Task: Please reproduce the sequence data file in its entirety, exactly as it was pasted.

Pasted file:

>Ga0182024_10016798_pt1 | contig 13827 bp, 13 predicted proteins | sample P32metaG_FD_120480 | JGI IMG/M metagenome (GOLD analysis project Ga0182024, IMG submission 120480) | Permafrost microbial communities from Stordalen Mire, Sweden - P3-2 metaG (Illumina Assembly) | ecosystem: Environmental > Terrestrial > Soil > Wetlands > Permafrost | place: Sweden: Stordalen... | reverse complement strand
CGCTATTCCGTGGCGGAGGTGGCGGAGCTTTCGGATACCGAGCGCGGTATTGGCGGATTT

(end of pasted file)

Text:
>Ga0182024_10016798_pt1 | contig 13827 bp, 13 predicted proteins | sample P32metaG_FD_120480 | JGI IMG/M metagenome (GOLD analysis project Ga0182024, IMG submission 120480) | Permafrost microbial communities from Stordalen Mire, Sweden - P3-2 metaG (Illumina Assembly) | ecosystem: Environmental > Terrestrial > Soil > Wetlands > Permafrost | place: Sweden: Stordalen... | reverse complement strand
CGCTATTCCGTGGCGGAGGTGGCGGAGCTTTCGGATACCGAGCGCGGTATTGGCGGATTT